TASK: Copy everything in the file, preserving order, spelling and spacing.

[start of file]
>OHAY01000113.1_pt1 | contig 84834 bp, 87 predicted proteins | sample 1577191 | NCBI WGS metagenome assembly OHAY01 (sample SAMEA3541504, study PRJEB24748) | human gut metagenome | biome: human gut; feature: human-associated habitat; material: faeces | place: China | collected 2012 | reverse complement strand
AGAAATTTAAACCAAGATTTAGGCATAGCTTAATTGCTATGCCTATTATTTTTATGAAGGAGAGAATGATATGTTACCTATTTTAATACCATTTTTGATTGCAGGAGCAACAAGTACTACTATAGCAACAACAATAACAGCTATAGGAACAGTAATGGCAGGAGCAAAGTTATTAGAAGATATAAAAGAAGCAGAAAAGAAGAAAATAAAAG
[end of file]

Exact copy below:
>OHAY01000113.1_pt1 | contig 84834 bp, 87 predicted proteins | sample 1577191 | NCBI WGS metagenome assembly OHAY01 (sample SAMEA3541504, study PRJEB24748) | human gut metagenome | biome: human gut; feature: human-associated habitat; material: faeces | place: China | collected 2012 | reverse complement strand
AGAAATTTAAACCAAGATTTAGGCATAGCTTAATTGCTATGCCTATTATTTTTATGAAGGAGAGAATGATATGTTACCTATTTTAATACCATTTTTGATTGCAGGAGCAACAAGTACTACTATAGCAACAACAATAACAGCTATAGGAACAGTAATGGCAGGAGCAAAGTTATTAGAAGATATAAAAGAAGCAGAAAAGAAGAAAATAAAAG